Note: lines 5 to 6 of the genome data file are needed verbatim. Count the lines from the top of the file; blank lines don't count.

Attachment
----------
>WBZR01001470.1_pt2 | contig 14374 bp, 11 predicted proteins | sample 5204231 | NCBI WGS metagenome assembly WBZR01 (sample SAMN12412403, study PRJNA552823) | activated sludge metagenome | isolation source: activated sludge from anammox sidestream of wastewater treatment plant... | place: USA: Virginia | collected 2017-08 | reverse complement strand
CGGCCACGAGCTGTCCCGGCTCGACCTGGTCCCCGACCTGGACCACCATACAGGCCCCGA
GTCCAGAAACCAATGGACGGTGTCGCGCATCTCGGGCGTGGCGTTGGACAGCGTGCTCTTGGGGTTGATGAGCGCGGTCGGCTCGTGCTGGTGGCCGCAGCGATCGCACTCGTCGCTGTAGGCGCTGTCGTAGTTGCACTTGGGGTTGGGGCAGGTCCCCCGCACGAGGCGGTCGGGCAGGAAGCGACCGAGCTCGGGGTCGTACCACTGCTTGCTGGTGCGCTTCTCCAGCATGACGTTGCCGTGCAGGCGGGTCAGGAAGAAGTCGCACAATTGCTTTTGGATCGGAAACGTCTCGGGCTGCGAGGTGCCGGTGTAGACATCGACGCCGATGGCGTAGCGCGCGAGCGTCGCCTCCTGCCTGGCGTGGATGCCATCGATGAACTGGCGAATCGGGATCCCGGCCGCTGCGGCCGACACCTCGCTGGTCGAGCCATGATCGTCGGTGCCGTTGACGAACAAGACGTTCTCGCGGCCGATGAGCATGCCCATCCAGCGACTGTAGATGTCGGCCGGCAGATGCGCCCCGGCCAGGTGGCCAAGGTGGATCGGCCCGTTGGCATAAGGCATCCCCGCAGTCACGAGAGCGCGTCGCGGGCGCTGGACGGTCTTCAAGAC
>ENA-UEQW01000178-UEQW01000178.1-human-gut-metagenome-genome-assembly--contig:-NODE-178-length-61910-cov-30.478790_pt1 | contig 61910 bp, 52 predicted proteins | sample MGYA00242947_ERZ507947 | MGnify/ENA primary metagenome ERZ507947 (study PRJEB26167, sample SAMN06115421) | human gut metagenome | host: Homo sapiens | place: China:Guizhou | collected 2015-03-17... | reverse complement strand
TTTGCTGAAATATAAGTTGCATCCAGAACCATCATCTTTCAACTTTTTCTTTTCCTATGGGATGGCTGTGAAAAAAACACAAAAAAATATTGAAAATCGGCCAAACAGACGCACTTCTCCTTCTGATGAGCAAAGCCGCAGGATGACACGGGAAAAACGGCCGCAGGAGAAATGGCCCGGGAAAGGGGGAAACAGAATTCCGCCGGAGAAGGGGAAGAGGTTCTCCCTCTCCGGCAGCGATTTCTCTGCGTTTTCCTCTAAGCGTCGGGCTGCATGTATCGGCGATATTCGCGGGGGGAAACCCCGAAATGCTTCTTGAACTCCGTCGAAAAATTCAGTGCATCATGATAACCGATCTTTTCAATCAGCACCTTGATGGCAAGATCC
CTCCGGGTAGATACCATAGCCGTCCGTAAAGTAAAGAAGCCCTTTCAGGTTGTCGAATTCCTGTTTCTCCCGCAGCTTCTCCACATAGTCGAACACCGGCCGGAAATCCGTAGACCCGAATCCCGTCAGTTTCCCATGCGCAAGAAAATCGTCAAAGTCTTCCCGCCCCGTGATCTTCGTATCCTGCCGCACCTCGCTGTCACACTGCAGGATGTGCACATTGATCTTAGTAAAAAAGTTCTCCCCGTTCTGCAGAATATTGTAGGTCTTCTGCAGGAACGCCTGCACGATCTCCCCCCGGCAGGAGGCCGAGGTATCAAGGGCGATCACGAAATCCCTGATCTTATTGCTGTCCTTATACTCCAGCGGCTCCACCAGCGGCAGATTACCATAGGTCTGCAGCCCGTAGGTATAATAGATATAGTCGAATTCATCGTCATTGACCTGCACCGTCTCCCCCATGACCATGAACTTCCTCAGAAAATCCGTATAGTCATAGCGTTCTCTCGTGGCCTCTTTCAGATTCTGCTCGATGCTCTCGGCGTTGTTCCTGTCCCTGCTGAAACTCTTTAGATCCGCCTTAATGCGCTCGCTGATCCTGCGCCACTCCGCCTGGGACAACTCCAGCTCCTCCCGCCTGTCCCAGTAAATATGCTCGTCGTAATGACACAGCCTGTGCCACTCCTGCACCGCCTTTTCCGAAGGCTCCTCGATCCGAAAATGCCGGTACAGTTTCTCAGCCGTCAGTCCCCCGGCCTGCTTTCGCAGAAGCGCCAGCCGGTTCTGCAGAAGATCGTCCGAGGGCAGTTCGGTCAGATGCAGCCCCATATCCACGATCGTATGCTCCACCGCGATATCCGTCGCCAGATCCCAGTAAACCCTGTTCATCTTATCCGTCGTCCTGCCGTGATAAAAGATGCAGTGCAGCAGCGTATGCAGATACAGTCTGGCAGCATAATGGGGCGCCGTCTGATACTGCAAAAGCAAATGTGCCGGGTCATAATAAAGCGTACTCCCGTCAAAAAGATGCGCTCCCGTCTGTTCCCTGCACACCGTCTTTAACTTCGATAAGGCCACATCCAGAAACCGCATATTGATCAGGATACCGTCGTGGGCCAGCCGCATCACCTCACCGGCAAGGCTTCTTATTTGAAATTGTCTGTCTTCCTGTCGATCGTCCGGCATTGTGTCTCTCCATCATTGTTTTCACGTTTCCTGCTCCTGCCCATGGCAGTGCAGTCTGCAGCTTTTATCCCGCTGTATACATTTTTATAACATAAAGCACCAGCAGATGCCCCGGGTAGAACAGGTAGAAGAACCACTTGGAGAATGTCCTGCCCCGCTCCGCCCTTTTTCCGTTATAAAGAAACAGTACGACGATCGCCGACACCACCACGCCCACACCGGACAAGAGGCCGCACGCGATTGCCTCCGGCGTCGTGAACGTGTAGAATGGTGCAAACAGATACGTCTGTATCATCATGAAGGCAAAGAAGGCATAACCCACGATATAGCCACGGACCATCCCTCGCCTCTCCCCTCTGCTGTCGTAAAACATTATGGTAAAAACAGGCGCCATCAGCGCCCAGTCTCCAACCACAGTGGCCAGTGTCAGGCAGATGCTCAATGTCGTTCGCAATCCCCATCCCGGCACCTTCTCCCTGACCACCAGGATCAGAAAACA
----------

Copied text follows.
TTTGCTGAAATATAAGTTGCATCCAGAACCATCATCTTTCAACTTTTTCTTTTCCTATGGGATGGCTGTGAAAAAAACACAAAAAAATATTGAAAATCGGCCAAACAGACGCACTTCTCCTTCTGATGAGCAAAGCCGCAGGATGACACGGGAAAAACGGCCGCAGGAGAAATGGCCCGGGAAAGGGGGAAACAGAATTCCGCCGGAGAAGGGGAAGAGGTTCTCCCTCTCCGGCAGCGATTTCTCTGCGTTTTCCTCTAAGCGTCGGGCTGCATGTATCGGCGATATTCGCGGGGGGAAACCCCGAAATGCTTCTTGAACTCCGTCGAAAAATTCAGTGCATCATGATAACCGATCTTTTCAATCAGCACCTTGATGGCAAGATCC
CTCCGGGTAGATACCATAGCCGTCCGTAAAGTAAAGAAGCCCTTTCAGGTTGTCGAATTCCTGTTTCTCCCGCAGCTTCTCCACATAGTCGAACACCGGCCGGAAATCCGTAGACCCGAATCCCGTCAGTTTCCCATGCGCAAGAAAATCGTCAAAGTCTTCCCGCCCCGTGATCTTCGTATCCTGCCGCACCTCGCTGTCACACTGCAGGATGTGCACATTGATCTTAGTAAAAAAGTTCTCCCCGTTCTGCAGAATATTGTAGGTCTTCTGCAGGAACGCCTGCACGATCTCCCCCCGGCAGGAGGCCGAGGTATCAAGGGCGATCACGAAATCCCTGATCTTATTGCTGTCCTTATACTCCAGCGGCTCCACCAGCGGCAGATTACCATAGGTCTGCAGCCCGTAGGTATAATAGATATAGTCGAATTCATCGTCATTGACCTGCACCGTCTCCCCCATGACCATGAACTTCCTCAGAAAATCCGTATAGTCATAGCGTTCTCTCGTGGCCTCTTTCAGATTCTGCTCGATGCTCTCGGCGTTGTTCCTGTCCCTGCTGAAACTCTTTAGATCCGCCTTAATGCGCTCGCTGATCCTGCGCCACTCCGCCTGGGACAACTCCAGCTCCTCCCGCCTGTCCCAGTAAATATGCTCGTCGTAATGACACAGCCTGTGCCACTCCTGCACCGCCTTTTCCGAAGGCTCCTCGATCCGAAAATGCCGGTACAGTTTCTCAGCCGTCAGTCCCCCGGCCTGCTTTCGCAGAAGCGCCAGCCGGTTCTGCAGAAGATCGTCCGAGGGCAGTTCGGTCAGATGCAGCCCCATATCCACGATCGTATGCTCCACCGCGATATCCGTCGCCAGATCCCAGTAAACCCTGTTCATCTTATCCGTCGTCCTGCCGTGATAAAAGATGCAGTGCAGCAGCGTATGCAGATACAGTCTGGCAGCATAATGGGGCGCCGTCTGATACTGCAAAAGCAAATGTGCCGGGTCATAATAAAGCGTACTCCCGTCAAAAAGATGCGCTCCCGTCTGTTCCCTGCACACCGTCTTTAACTTCGATAAGGCCACATCCAGAAACCGCATATTGATCAGGATACCGTCGTGGGCCAGCCGCATCACCTCACCGGCAAGGCTTCTTATTTGAAATTGTCTGTCTTCCTGTCGATCGTCCGGCATTGTGTCTCTCCATCATTGTTTTCACGTTTCCTGCTCCTGCCCATGGCAGTGCAGTCTGCAGCTTTTATCCCGCTGTATACATTTTTATAACATAAAGCACCAGCAGATGCCCCGGGTAGAACAGGTAGAAGAACCACTTGGAGAATGTCCTGCCCCGCTCCGCCCTTTTTCCGTTATAAAGAAACAGTACGACGATCGCCGACACCACCACGCCCACACCGGACAAGAGGCCGCACGCGATTGCCTCCGGCGTCGTGAACGTGTAGAATGGTGCAAACAGATACGTCTGTATCATCATGAAGGCAAAGAAGGCATAACCCACGATATAGCCACGGACCATCCCTCGCCTCTCCCCTCTGCTGTCGTAAAACATTATGGTAAAAACAGGCGCCATCAGCGCCCAGTCTCCAACCACAGTGGCCAGTGTCAGGCAGATGCTCAATGTCGTTCGCAATCCCCATCCCGGCACCTTCTCCCTGACCACCAGGATCAGAAAACA